Friday, April 03, 2009

Batter up: Chicago White Sox

It's that mystical, wonderful time of year where you commit to a baseball team who you know fully well won't win. This season, in honour of an popular Internet meme, we'll present 25 things that are tangentially about each team. At bat: The Chicago White Sox.
  1. Don't try to figure them out; they can't be figured. Just shake your fist at them like this (shakes fist). The White Sox have trace elements of the ArenaBall era: Lots of home runs (AL-high 235 last season), passable enough pitching. That's been enough for them in two of the past four seasons.

  2. The real loss of left fielder Carlos Quentin's season-ending injury (he punched his bat with his fist and broke his wrist) was that he missed a chance to lead the league in being hit by pitches. Jason Giambi edged him 22-20. Oh, and it also cost Quentin a chance to win the home run title and the MVP in his rookie season.

  3. Alexei Ramírez has shifted to shortstop. He didn't have very good fielding numbers at second base and now he's playing short on a team whose two top starters are both left-handers who get a lot of ground balls.

  4. There will be no making fun of second baseman Craig Getz' name, Mr. Glasscock. Getz put up a promising statline in Triple-A, so he gives the Sox a polished player.

  5. It's not unheard of for a top pitcher to get hammered for a season or two. No. 1 starter Mark Buehrle would seem to be well on his way to another season with 200 innings pitched an 3-something ERA. Dave Stieb went in the tank for a couple seasons in the '80s (4.74 ERA in 1986, 4.09 in '87) and then straightened out. Tom Seaver, when he was 29, suddenly went 11-11 with a 3.20 ERA, bad for him, good for anyone else. It could happen with Buehrle one of these seasons.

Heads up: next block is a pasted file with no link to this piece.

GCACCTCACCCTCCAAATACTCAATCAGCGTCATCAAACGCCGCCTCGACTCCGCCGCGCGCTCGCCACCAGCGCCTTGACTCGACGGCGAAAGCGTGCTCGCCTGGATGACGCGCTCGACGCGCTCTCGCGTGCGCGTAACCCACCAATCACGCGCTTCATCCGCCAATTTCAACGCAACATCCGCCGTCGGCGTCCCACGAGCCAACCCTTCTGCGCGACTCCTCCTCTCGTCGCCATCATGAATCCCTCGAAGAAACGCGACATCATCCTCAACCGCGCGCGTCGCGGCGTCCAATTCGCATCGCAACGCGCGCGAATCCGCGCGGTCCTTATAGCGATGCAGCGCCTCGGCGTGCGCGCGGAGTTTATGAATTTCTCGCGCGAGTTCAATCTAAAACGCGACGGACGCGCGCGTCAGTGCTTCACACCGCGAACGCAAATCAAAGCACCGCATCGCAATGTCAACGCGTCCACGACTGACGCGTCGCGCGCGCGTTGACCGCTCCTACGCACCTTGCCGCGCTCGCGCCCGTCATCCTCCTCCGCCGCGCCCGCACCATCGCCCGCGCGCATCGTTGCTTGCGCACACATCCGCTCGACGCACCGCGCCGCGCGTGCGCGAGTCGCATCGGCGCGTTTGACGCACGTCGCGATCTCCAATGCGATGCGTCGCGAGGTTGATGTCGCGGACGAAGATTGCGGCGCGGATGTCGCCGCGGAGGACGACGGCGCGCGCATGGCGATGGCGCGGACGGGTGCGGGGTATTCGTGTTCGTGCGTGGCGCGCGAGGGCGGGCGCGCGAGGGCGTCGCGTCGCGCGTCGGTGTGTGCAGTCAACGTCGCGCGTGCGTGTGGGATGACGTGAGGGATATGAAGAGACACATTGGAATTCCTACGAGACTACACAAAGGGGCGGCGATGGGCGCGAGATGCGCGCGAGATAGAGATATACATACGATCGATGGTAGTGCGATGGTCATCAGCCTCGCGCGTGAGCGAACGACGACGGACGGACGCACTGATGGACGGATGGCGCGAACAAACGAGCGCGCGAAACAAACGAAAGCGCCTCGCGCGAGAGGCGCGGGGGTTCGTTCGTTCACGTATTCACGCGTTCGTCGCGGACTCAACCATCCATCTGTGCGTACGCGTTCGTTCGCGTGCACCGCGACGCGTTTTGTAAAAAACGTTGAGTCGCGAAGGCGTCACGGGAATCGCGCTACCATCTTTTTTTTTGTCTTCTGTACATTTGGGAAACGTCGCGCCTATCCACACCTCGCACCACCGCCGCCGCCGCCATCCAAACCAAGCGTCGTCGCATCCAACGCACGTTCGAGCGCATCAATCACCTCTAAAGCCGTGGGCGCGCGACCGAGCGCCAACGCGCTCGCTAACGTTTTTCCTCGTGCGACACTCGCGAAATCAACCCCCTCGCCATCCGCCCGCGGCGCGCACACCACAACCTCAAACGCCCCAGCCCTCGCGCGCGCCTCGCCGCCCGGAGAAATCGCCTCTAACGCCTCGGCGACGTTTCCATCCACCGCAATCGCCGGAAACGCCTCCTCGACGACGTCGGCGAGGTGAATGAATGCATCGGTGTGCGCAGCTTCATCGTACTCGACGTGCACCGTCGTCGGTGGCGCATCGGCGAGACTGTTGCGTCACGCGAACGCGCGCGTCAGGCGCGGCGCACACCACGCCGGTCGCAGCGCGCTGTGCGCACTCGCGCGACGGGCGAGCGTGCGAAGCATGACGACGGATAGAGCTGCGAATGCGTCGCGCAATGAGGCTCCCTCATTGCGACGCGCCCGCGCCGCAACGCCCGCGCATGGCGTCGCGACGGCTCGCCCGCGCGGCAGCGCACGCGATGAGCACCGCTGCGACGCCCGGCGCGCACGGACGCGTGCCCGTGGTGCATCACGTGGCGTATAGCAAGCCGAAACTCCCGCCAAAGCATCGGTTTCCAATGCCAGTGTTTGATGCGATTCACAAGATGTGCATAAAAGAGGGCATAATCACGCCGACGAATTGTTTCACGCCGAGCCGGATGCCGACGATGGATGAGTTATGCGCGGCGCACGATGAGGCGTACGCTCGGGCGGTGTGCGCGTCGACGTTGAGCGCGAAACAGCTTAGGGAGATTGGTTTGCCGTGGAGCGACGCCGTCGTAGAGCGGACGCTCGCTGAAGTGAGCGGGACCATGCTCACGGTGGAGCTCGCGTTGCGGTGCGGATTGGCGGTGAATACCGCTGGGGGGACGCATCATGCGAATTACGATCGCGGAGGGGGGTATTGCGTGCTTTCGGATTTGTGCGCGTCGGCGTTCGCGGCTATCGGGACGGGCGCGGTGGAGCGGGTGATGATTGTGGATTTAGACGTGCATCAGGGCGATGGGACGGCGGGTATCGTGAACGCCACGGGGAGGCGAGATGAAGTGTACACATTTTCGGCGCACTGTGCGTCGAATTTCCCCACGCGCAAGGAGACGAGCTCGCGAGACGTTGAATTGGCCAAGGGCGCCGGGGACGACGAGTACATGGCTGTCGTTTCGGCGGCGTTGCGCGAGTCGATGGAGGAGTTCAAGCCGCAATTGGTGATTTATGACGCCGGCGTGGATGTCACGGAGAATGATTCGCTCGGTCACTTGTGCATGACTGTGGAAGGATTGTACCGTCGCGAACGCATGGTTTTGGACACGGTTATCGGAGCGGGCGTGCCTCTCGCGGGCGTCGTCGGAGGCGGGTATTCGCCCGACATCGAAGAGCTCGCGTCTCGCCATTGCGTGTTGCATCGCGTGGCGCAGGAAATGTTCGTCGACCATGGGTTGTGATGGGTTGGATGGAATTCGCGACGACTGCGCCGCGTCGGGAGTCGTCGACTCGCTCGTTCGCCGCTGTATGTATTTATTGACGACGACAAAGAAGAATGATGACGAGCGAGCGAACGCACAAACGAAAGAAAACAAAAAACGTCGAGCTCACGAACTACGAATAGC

6. Jim Thome, Hall of Fame or not? The 38-year-old DH has 541 homers and has on-based .406 lifetime without getting his name mentioned in anything that rhymes with itchell eport.

  7. It's Year 1 of the Jermaine Dye Decline Watch. The rightfielder hit his age last season (34 homers at age 34), but his bat was ice-cold in spring training. When the bell toils, don't you know.

  8. Cole Armstrong of Surrey, B.C., is on the Opening Day roster as the backup catcher to Mr. Congeniality, A.J. Pierzynski. Armstrong's hometown paper recently referred to him having "an on-base percentage of 3.10," last season, which means someone's either not up on their baseball statistics or just put the decimal point in the wrong place. C'est la vie.

  9. DeWayne Wise, a quintessential quad-A player, is starting the season as a leadoff hitter. That should be fun, for a couple weeks.

  10. No. 3 starter Gavin Floyd's splits suggest he's due for an evenout. A .259 BABIP ain't sustainable.

  11. Octavio Dotel and Matt Thornton are a good righty-lefty tandem to handle the seventh and eighth innings. Chicago was 22-17 in one-run games season, compared to the Twins' 26-26, which helped them tie for the division title before winning the tie-breaker game.

  12. A franchise once synonymous with mediocrity has gone close to two complete decades without a last-place finish. It hasn't happened since 1989, when the Sox played in the seven-team AL West.